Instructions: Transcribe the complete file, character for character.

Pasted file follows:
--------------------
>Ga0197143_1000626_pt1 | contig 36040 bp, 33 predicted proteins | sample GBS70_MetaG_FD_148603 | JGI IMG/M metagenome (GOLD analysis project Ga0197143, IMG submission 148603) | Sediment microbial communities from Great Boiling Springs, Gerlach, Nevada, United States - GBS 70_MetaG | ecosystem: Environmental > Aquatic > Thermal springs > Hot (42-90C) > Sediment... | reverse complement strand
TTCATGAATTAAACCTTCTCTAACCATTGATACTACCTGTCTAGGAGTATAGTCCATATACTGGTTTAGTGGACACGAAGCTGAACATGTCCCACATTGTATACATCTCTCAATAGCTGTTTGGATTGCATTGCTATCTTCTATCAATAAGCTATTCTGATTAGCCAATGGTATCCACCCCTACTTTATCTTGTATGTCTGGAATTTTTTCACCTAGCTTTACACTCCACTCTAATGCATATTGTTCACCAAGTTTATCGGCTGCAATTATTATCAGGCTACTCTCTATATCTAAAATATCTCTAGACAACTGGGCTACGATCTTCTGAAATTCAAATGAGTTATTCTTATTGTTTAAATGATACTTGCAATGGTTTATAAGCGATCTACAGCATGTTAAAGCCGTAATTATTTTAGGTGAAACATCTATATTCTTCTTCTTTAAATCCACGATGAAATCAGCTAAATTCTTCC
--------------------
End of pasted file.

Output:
>Ga0197143_1000626_pt1 | contig 36040 bp, 33 predicted proteins | sample GBS70_MetaG_FD_148603 | JGI IMG/M metagenome (GOLD analysis project Ga0197143, IMG submission 148603) | Sediment microbial communities from Great Boiling Springs, Gerlach, Nevada, United States - GBS 70_MetaG | ecosystem: Environmental > Aquatic > Thermal springs > Hot (42-90C) > Sediment... | reverse complement strand
TTCATGAATTAAACCTTCTCTAACCATTGATACTACCTGTCTAGGAGTATAGTCCATATACTGGTTTAGTGGACACGAAGCTGAACATGTCCCACATTGTATACATCTCTCAATAGCTGTTTGGATTGCATTGCTATCTTCTATCAATAAGCTATTCTGATTAGCCAATGGTATCCACCCCTACTTTATCTTGTATGTCTGGAATTTTTTCACCTAGCTTTACACTCCACTCTAATGCATATTGTTCACCAAGTTTATCGGCTGCAATTATTATCAGGCTACTCTCTATATCTAAAATATCTCTAGACAACTGGGCTACGATCTTCTGAAATTCAAATGAGTTATTCTTATTGTTTAAATGATACTTGCAATGGTTTATAAGCGATCTACAGCATGTTAAAGCCGTAATTATTTTAGGTGAAACATCTATATTCTTCTTCTTTAAATCCACGATGAAATCAGCTAAATTCTTCC